Mr. Byers: I intend to make a decision on the direction as soon as possible. I hope that the House will understand the need to take all relevant factors into account, which is exactly what I am doing. I must give due consideration to the strengths of both bidders—GNER and Virgin Stagecoach—and need to reflect on that. Awarding a franchise is a significant part of improving the standards and quality of our railway network. From being in post for a little more than three weeks, I believe that one of our key levers with the Strategic Rail Authority is the franchising process. I want to ensure that we use that to the full, which is why on 16 July we will publish new procedures and guidance on the awarding of franchises.

Mrs. Gwyneth Dunwoody (Crewe and Nantwich): My right hon. Friend will be aware, however, that this is the third time that the franchise is about to be awarded. Although we are delighted to hear that he is considering the whole issue of franchising, unless some decisions are taken quite soon, real problems will occur in the railway industry. I hope that when he looks for good value for money for the taxpayer, he will remember not only that the awarding of franchises is the key, but that it needs to be turned quickly.

Mr. Byers: I agree with my hon. Friend and she is right to highlight the important role that the awarding of franchises can and should play in the process of improving the quality of our railway services. However, she will also be aware that it is right that when I make the decision, I reflect properly on the strengths of the arguments. It would be improper of me not to do so. I can assure the House that whatever failings I have as a Secretary of State, making decisions is not one of them, and a decision will be made as soon as possible.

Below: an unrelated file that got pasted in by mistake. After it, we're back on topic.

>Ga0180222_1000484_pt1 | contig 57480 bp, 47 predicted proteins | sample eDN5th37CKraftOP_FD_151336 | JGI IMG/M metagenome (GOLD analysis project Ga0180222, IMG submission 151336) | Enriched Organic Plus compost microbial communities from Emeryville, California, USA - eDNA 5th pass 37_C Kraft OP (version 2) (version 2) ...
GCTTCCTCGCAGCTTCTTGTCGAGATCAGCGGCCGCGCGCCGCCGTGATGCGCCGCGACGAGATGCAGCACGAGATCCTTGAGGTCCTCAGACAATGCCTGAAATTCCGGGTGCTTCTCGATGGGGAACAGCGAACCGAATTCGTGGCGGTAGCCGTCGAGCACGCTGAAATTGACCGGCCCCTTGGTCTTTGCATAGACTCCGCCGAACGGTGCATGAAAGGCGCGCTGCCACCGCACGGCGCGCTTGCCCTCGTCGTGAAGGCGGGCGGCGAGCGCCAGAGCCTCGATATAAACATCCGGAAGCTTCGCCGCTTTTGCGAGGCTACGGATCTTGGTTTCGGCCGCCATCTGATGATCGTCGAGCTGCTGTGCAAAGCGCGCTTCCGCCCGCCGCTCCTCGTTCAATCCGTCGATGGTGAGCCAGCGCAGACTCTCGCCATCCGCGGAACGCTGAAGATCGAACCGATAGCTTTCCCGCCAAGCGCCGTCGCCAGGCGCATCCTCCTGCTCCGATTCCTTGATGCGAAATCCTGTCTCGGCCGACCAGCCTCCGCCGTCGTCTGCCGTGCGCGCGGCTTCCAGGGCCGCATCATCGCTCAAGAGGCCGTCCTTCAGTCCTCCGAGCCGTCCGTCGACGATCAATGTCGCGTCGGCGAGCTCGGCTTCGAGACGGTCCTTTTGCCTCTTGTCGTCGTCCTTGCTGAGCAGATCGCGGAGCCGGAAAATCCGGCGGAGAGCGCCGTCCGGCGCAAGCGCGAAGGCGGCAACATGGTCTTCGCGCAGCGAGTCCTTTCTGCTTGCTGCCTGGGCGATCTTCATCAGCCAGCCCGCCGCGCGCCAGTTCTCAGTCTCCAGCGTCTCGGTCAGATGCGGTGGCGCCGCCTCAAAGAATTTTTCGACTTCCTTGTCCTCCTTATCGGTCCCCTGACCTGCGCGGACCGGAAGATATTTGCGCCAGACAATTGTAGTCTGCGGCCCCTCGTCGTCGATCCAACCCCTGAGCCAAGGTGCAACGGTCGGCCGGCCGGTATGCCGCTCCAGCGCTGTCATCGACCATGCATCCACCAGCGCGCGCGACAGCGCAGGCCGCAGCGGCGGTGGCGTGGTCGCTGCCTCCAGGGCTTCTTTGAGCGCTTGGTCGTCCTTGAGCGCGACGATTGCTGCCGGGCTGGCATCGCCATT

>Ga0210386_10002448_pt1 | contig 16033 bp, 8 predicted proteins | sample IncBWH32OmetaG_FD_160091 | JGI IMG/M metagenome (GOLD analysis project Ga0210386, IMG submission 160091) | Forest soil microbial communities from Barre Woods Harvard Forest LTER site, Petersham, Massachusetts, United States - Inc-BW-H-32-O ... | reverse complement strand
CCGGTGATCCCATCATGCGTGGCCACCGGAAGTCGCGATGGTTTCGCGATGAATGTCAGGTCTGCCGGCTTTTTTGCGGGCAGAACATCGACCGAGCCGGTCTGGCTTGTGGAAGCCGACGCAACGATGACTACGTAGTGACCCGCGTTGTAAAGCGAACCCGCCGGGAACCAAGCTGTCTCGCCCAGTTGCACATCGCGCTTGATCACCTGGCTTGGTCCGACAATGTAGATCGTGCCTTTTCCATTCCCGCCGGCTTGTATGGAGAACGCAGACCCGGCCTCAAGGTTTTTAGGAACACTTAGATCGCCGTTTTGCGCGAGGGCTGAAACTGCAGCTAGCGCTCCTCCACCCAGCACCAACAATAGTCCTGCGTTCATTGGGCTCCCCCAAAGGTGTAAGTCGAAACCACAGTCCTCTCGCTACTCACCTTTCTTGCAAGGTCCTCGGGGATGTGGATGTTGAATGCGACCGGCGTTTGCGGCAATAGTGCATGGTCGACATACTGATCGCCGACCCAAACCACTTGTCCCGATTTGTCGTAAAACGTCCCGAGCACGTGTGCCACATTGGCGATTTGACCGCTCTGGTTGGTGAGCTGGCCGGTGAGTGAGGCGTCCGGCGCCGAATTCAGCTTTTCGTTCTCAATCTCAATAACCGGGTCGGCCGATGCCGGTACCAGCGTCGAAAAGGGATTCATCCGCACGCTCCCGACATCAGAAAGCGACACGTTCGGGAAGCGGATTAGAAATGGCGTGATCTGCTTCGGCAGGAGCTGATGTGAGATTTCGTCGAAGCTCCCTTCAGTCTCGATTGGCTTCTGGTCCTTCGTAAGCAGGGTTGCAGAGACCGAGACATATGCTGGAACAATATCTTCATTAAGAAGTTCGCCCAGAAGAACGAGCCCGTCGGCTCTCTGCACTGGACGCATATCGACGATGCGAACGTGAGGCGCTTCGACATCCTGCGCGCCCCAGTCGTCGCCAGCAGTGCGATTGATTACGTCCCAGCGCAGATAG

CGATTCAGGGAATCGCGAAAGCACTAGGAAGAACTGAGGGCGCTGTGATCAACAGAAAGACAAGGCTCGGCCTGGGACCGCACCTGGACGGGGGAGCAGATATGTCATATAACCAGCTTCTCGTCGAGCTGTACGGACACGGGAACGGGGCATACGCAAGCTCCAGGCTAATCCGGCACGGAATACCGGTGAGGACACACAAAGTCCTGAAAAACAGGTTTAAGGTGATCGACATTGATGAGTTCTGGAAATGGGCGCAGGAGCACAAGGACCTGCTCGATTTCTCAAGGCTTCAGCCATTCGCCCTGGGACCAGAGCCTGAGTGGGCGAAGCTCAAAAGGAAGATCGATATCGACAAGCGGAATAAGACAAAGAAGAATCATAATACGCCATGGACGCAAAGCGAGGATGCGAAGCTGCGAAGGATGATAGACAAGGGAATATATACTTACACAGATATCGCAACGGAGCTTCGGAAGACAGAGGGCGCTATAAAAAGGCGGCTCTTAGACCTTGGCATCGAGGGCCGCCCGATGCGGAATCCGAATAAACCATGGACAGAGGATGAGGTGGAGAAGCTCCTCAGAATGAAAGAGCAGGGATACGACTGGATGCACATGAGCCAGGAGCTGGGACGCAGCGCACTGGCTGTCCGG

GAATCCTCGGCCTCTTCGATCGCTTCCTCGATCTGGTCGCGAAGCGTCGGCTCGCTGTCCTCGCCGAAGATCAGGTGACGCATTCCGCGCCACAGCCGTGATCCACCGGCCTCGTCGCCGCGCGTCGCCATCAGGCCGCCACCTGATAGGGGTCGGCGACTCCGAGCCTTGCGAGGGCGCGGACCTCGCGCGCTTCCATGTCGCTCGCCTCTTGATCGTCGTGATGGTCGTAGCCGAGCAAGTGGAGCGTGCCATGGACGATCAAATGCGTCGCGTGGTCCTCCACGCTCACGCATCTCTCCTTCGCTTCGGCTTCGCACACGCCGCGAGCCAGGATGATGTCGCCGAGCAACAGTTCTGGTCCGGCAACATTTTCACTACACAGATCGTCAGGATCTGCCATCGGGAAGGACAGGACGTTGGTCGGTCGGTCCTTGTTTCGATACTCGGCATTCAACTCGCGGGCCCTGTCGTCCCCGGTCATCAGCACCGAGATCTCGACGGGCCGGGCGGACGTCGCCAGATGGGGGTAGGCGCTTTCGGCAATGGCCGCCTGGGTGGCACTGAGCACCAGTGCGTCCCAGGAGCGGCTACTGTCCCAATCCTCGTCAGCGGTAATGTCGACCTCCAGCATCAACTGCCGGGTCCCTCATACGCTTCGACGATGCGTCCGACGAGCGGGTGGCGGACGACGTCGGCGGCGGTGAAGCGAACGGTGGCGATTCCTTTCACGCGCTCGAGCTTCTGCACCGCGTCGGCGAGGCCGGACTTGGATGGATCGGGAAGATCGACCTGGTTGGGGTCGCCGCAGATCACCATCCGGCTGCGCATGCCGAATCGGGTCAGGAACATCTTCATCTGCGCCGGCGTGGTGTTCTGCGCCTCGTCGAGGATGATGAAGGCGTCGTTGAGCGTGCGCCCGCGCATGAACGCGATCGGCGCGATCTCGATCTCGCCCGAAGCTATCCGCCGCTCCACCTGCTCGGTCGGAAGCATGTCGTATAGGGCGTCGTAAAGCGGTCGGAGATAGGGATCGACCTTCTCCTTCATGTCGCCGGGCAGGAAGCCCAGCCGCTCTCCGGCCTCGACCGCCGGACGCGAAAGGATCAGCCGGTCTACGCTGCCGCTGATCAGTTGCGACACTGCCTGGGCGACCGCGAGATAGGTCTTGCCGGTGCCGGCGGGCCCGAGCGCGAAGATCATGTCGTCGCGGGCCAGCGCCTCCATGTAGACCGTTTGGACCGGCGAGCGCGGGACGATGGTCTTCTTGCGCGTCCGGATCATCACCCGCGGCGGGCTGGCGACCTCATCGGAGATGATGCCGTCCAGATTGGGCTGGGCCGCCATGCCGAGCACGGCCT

Road Noise

2. Mr. Michael Fallon (Sevenoaks): What proportion of the Highways Agency noise mitigation budget is being spent in the Sevenoaks constituency. [652]

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The Parliamentary Under-Secretary of State for Transport, Local Government and the Regions (Mr. David Jamieson): I—[Hon. Members: " "Hear, hear."] I hope that my response will be similarly received.

Tim Loughton (East Worthing and Shoreham): Has the hon. Gentleman got a driving licence?

Mr. Jamieson: I have responsibility for aviation and trains, but I neither fly a plane nor drive a train.

I am sure that the hon. Member for Sevenoaks (Mr. Fallon) welcomes the Government's provision for a ring-fenced budget for noise reduction measures to deal with the most urgent and pressing cases, and that he understands that there is strong competition for the available funds. However, he will be pleased to know that two locations in his constituency met the criteria for further consideration of possible measures.

Mr. Fallon: I welcome the Minister to his new responsibilities. Is he aware that my constituency surrounds a triangle of some of the busiest motorways in the country—the M25, M26 and M20? For places such as Kemsing, Otford and Swanley, noise is a real issue. Will he encourage the Highways Agency to experiment with different types of noise mitigation, such as muffling and noise protection, which are so impressively deployed on the new autoroutes in France?

Mr. Jamieson: First, I thank the hon. Gentleman for his kind remarks on my arrival at the Dispatch Box from the Trappist silence of the Whip's Bench. He will be pleased to know that the M25 at Swanley and the A21 between Bessel's Green and Dibden lane are the sites that are under consideration. If those projects are successful, they will attract between £2 million and £3 million of funding. He will also know of the Government's commitment to noise mitigation measures. I believe that he attended the ceremony to mark the opening of the section of the M25 between junction 5 and Clacketts lane where noise has been considerably reduced as part of the noise reduction programme. Our 10-year plan contains a commitment that 60 per cent. of roads will be resurfaced with quieter materials and that all concrete roads will be resurfaced.